Barbara Line

During the Italian Campaign of World War II, the Barbara Line was a series of German military fortifications in Italy, some 10–20 mi (16–32 km) south of the Gustav Line, from Colli al Volturno to the Adriatic Coast in San Salvo and a similar distance north of the Volturno Line. Near the eastern coast, it ran along the line of the Trigno river. The line mostly consisted of fortified hilltop positions. The line was broken by the allied army in November 1943 following which the Axis forces withdrew to the defensible positions of the Winter Line.

Battle for the Barbara Line
Part of the Italian Campaign of World War II
Date1 – 9 November 1943
Result Allied victory

 United Kingdom

 United States
Commanders and leaders
United Kingdom Harold Alexander
United Kingdom Bernard Montgomery
United Kingdom Oliver Leese
United States Mark Clark
Nazi Germany Albert Kesselring
German prepared defensive lines south of Rome.

Western breakthrough (U.S. Fifth Army front)Edit

Generalfeldmarschall (Field marshall) Albert Kesselring—German commander-in-chief Italy- ordered his forces to retreat to the Barbara Line on 12 October 1943 after the U.S. Fifth Army crossed the Volturno River, breaching the Volturno defensive line.

By early November the Barbara Line on the Tyrrhenian Sea side of the Apennine Mountains had been breached by the U.S. Fifth Army, and the German Forces fell back to the Bernhardt Line.

Eastern breakthrough (British Eighth Army front)Edit

The Allied Armies in Italy under General Sir Harold Alexander were fighting their way northward in Italy against determined German opposition skillfully directed by Albert Kesselring whose forces had prepared a succession of defensive lines. On the Adriatic front east of the Apennine Mountain spine was the British Eighth Army under General Bernard Montgomery. In October Eighth Army had crossed the Biferno river and the British Eighth Army had broken the Viktor/Volturno Line defences on 6 October. However, they had had to pause at the Trigno to re-group and reorganise their logistics along the poor roads stretching back to Bari and Taranto 120 mi (190 km) and 170 mi (270 km) respectively to the rear of the front. Delayed by these logistical problems, the Allies were not able to attack the next line of defences (the Barbara Line) behind the Trigno river immediately. It therefore was not until the early hours of 2 November that the V Corps on the right of the front on the coast and XIII Corps on their left attacked across the Trigno river.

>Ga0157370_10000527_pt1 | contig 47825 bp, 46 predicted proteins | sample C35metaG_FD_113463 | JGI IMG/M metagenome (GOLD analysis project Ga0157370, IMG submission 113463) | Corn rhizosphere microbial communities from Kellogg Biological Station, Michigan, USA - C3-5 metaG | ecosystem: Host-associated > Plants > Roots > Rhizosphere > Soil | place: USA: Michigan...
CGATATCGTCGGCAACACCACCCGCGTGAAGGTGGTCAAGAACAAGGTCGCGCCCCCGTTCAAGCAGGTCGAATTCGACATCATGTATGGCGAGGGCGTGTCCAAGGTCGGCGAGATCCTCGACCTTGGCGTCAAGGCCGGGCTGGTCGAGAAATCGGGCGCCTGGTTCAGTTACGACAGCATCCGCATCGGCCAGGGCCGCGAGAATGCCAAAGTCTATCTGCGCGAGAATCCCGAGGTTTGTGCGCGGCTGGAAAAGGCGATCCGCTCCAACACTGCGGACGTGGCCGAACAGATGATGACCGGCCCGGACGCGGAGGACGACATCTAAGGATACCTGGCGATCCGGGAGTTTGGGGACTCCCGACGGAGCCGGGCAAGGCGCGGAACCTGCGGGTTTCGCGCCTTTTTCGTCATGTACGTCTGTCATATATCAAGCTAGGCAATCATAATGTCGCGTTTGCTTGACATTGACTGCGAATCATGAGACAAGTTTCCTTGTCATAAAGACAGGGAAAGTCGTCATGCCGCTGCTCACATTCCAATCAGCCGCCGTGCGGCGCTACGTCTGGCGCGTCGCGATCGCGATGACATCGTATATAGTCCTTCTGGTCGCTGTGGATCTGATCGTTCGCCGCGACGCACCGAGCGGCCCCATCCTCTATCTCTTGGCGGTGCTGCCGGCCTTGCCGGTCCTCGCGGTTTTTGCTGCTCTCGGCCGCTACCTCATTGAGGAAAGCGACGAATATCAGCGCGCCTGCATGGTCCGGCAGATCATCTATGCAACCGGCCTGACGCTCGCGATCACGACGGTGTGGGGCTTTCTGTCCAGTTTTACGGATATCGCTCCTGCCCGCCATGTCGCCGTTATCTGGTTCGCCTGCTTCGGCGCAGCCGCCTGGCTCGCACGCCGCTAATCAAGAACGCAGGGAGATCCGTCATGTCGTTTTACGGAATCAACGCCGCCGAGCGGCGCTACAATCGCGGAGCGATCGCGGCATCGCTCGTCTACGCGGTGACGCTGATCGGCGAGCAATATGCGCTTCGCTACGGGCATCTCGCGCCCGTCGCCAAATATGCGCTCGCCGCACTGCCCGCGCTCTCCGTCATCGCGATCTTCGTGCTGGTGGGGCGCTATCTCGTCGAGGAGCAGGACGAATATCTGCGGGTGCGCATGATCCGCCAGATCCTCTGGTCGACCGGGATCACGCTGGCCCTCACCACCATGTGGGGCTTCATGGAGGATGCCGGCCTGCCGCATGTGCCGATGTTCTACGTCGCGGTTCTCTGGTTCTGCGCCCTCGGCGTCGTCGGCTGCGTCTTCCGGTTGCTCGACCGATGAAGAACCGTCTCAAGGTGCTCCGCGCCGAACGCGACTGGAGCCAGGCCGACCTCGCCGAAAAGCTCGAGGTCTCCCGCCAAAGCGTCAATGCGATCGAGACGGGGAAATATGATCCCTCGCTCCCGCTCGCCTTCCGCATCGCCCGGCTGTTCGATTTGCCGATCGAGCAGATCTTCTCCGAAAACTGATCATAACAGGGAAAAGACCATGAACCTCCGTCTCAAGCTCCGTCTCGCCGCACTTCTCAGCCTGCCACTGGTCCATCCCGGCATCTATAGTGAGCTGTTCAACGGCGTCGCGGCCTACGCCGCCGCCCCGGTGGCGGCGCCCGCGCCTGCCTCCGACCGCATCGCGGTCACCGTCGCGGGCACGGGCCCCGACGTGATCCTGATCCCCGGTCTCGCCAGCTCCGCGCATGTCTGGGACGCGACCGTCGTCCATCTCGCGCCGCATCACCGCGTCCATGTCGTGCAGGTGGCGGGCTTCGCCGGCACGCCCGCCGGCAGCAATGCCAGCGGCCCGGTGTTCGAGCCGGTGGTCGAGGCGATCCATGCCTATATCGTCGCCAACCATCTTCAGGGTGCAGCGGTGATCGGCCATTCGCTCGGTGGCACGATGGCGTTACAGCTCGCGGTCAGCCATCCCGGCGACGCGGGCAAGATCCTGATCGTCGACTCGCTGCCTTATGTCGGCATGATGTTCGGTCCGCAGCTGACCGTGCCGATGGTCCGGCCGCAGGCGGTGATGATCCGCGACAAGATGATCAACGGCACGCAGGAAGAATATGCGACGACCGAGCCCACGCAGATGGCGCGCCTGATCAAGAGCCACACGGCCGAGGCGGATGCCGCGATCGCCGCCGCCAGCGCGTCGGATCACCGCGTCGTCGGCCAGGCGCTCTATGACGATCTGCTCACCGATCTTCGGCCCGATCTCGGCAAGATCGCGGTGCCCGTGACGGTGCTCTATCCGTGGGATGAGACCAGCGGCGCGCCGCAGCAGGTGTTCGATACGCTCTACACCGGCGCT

On the V Corps front, British 78th Infantry Division attacked along the coastal road while 8th Indian Infantry Division attacked some 10 mi (16 km) inland. Fighting was fierce, but on 3 November, British 78th Division reached San Salvo, some three miles beyond the Trigno, at which point Generalmajor Rudolf Sieckenius—commanding 16th Panzer Division—decided to make a fighting withdrawal to the Sangro river and the formidable Gustav defensive positions overlooking the river from the ridge tops on the far side. Forward elements of Eighth Army moved to make contact with the forward defenses of the German Winter Line on the high ground north of the Sangro River. The Allies were able to move forward without opposition and the Allied advance reached the Sangro on 9 November.[1]

See alsoEdit


  1. ^ Carver, p. 90


  • Carver, Field Marshal Lord (2001). The Imperial War Museum Book of the War in Italy 1943–1945. London: Sidgwick & Jackson. ISBN 0-330-48230-0.
  • Fifth Army Historical Section (1990) [1945]. From the Volturno to the Winter Line 6 October-15 November 1943. American Forces in Action series. Washington: United States Army Center of Military History. ISBN 0-16-001999-0. CMH Pub 100-8.
  • Smith, Col. Kenneth V. (c. 1990). Naples-Foggia 9 September 1943-21 January 1944. World War II Campaigns. Washington: United States Army Center of Military History. CMH Pub 72-17.